Decathlon Sports India filed a trademark infringement suit against NCR-based Pentathlon Sports alleging that the latter is selling substandard products in the market and passing them off as goods by the former. Decathlon says that its legal action is to stop Pentathlon Sports from “illegal and mala fide acts of inter alia of infringement of the registered trademark of the Plaintiff No I (Decathlon), selling substandard products in the market and passing them off as goods/ products of the Plaintiffs (Decathlon).” The suit further says that Pentathlon copied their trademarked tagline, Sports for All / All for Sports.
The suit has been filed on the grounds as follows:
- The colour scheme and font style used is similar to that of Decathlon.
- In its trademark Pentathlon has also italicised “A” in the name just like in the Decathlon trademark.
- Tagline adopted by Pentathlon’s “Sports for Everyone- Everyone for Sports” is same as Decathlon’s tag line “Sports For All- All For Sports”.
- The concept of Pentathlon appears to be identical with that of the Decathlon.
- Pentathlon Sports, which already has three retail stores, in the NCR region, has caused Plaintiffs “irreparable loss”.
Founder and owner of Pentathlon TNM Vijay Kumar Rana refuted all the allegations and contended that they will be defending their trademark based on following:
- There is difference in font and the colour scheme used in both logo’s
- In Decathlon both ‘C’ and ‘A’ is in cursive and is adjoined, on the other hand Pentathlon only has ‘A’ in cursive.
- Decathlon’s does not have a tennis ball iconography as is present in Pentathlon’s logo in place of ‘O’, which prominently differentiates between both the logos.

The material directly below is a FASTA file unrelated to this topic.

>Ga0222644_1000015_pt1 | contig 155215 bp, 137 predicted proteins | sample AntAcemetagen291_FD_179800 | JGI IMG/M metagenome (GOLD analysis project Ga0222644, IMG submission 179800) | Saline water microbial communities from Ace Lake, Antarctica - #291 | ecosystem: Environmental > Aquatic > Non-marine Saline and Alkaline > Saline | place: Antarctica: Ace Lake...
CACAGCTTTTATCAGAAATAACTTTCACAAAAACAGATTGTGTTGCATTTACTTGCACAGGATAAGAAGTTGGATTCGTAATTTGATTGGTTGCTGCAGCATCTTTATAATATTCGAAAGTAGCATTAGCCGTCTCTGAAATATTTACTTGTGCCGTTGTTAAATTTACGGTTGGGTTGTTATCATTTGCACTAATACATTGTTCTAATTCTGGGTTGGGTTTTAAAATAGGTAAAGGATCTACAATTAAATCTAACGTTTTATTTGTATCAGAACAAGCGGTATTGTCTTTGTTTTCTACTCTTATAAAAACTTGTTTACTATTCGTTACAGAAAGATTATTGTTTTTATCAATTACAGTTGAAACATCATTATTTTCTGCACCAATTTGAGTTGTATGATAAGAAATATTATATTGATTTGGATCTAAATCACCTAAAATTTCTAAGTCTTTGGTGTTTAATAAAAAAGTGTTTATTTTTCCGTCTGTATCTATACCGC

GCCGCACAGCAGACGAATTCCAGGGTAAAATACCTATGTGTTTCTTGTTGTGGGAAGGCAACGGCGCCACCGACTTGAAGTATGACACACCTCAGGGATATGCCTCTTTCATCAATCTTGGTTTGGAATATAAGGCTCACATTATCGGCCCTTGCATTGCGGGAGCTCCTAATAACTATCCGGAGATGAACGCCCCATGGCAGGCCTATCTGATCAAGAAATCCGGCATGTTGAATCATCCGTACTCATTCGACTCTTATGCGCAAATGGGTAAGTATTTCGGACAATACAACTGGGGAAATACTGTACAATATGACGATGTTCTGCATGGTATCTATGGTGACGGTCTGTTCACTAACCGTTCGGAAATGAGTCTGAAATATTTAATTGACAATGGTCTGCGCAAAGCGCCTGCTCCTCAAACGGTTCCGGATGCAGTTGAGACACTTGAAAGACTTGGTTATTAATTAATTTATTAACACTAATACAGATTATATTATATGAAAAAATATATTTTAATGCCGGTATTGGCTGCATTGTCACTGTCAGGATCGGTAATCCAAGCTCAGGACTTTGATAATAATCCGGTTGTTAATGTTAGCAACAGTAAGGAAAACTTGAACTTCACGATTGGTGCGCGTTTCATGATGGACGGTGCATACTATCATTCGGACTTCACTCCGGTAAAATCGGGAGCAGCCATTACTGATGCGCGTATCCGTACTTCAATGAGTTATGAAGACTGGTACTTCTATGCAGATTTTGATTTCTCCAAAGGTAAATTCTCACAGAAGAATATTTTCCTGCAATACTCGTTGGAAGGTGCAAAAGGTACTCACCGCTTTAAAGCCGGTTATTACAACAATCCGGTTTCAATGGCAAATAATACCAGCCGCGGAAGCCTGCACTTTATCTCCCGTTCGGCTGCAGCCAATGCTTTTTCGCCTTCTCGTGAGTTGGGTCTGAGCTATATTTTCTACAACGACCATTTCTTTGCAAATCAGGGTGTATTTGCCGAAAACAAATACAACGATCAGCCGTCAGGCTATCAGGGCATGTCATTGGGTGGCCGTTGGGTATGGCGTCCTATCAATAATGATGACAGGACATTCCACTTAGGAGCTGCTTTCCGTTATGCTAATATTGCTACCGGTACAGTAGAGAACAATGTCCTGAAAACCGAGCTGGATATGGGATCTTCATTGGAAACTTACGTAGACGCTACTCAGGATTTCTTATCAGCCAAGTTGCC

- There is sufficient differentiation in the tagline due to the use of ‘Everyone’ instead of ‘All’.
- Pentathlon sells products of brands such as Yonex, Wilson, Head, Nike and Indian ones such as Cosco and Nivea, alongside self-branded cricket accessories while Decathlon mostly sells their own brands which can be found only in Decathlon.
- Use of trademark Pentathlon and the manner and style in which the word Pentathlon is written in the logo and use of similar italicization of letters appears to be deceptively similar to DECATHLON. Further Pentathlon went ahead and adopted a tag line that is conceptually similar to Decathlon which could go against them in this suit.
The case can be argued on basis of Deceptive Resemblance:
“For deceptive resemblance two important questions are: (1) who are the persons whom the resemblance must be likely to deceive or confuse, and (2) what rules of comparison are to be adopted in judging whether such resemblance exists. As to confusion, it is perhaps an appropriate description of the state of mind of a customer who, on seeing a mark thinks that it differs from the mark on goods which he has previously bought, but is doubtful whether that impression is not due to imperfect recollection”.
The court could consider following question:
(a) what is the main idea or salient features, (b) marks are remembered by general impressions or by some significant detail rather than by a photographic recollection of the whole, (c) overall similarity is the touchstone, (d) marks must be looked at from the view and first impression of a person of average intelligence and imperfect recollection, (e) overall structure phonetic similarity and similarity of idea are important and both visual and phonetic tests must be applied, (f) the purchaser must not be put in a state of wonderment, (g) marks must be compared as a whole, microscopic examination being impermissible, (h) the broad and salient features must be considered for which the marks must not be placed side by side to find out differences in design and (i) overall similarity is sufficient.Finally the nature of the commodity, the class of purchasers, the mode of purchase and other surrounding circumstances must be considered.
The case was scheduled to be heard on 22nd March 2021. However, the judge was on leave and the next hearing is on 7th April 2021.
By Ishaan Michael